This year marks a century since the 19th Amendment to the U.S. Constitution assured women the right to vote. But it’s tough to imagine that only now will we be getting our first female vice-president. Still, it’s equally difficult to understand there was a time when the concept of women voting was radical and almost subversive. The old guard of White men who bore something like 99% of the nation’s wealth and power 100 years ago usually had trouble extending those privileges.
In 1917, the National Woman Suffrage Publishing Company (the publishing arm of the National Woman Suffrage Association) came out with “This Little Book Contains Every Reason Why Women Should Not Vote.” And all of its interior pages were blank. It was essentially a comical publication, but at its core was a serious message: there are no good reasons to deny women the right to vote.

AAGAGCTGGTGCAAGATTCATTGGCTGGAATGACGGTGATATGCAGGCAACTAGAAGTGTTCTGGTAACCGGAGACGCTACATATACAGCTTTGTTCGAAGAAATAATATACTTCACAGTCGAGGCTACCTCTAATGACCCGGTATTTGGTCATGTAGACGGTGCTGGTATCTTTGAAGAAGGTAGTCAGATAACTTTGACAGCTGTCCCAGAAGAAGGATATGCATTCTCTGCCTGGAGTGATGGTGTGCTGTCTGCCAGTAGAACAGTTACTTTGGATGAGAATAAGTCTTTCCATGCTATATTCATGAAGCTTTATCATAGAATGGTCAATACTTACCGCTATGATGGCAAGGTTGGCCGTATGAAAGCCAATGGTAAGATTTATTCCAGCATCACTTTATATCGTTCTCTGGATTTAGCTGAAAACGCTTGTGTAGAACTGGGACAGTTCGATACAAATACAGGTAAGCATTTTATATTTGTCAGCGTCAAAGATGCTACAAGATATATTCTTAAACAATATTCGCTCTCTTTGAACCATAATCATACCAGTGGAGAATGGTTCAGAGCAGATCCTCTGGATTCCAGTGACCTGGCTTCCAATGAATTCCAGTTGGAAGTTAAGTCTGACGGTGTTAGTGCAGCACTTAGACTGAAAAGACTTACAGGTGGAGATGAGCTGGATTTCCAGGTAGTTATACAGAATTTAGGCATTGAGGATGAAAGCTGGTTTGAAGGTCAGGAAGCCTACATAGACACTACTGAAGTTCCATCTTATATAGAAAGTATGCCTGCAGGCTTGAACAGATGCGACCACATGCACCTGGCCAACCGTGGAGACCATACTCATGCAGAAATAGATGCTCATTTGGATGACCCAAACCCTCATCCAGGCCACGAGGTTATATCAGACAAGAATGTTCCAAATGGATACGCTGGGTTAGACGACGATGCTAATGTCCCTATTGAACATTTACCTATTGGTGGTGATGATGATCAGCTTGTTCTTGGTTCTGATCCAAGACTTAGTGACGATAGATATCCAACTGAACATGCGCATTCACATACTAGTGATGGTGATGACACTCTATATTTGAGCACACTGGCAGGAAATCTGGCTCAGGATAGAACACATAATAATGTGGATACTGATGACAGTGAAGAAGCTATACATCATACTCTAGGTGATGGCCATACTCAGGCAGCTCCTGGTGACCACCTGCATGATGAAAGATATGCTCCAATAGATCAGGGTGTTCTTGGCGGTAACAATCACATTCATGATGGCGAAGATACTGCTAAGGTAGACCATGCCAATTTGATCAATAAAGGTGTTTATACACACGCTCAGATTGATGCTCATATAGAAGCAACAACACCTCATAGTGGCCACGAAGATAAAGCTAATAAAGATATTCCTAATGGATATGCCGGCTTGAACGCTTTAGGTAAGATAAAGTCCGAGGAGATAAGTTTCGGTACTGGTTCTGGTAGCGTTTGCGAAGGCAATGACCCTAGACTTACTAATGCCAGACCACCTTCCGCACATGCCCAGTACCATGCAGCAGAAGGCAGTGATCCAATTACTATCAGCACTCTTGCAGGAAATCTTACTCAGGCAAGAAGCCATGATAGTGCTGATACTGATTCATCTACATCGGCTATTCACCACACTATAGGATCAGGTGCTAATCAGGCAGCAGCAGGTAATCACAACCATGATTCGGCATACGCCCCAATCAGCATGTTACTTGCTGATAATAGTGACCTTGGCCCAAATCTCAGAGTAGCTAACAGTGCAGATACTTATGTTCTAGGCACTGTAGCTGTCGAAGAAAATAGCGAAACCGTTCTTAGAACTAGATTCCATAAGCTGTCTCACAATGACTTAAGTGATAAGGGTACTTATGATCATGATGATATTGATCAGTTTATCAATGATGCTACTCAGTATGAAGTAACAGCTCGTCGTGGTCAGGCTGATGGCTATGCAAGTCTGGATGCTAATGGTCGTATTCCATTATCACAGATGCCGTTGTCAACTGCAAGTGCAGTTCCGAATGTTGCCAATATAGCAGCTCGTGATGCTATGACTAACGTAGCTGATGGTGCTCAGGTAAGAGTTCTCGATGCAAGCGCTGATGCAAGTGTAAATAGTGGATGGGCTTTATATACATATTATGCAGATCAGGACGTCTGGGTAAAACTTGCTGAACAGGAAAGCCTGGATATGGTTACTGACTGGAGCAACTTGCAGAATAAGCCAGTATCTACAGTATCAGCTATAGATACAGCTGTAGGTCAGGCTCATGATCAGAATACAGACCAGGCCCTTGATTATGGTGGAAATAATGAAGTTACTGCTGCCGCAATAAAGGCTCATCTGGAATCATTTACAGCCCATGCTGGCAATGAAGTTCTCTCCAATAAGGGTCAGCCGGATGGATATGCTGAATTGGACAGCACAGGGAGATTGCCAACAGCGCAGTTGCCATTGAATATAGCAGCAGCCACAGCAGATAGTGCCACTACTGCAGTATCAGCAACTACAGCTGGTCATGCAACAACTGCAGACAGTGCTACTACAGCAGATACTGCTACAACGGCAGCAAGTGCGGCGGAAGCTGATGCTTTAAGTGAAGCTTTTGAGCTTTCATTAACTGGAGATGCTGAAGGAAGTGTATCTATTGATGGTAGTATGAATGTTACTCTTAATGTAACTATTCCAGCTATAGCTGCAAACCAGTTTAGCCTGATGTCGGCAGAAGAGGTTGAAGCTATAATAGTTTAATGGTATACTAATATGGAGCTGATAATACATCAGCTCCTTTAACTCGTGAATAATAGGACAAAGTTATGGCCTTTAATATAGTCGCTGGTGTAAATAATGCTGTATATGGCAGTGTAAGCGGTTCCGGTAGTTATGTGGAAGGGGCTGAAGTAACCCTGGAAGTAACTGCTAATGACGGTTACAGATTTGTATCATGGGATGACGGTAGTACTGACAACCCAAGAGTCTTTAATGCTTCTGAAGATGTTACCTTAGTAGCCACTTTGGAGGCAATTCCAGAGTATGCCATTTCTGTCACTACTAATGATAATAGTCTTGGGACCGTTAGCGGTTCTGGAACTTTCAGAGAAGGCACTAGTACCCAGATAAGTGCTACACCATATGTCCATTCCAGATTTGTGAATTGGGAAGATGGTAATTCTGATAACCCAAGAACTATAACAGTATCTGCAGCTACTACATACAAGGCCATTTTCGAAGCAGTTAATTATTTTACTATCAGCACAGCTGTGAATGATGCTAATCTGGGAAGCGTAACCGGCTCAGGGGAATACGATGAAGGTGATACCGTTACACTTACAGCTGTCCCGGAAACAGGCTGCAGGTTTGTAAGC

Granting women the right to vote was just one major step in the ongoing struggle for voting rights in the United States. As much as detractors tried, they couldn’t squelch the myriad movements to ensure that very basic right, such as the 1965 Voting Rights Act. Considering what’s happened in this year’s elections, it appears that struggle is not over.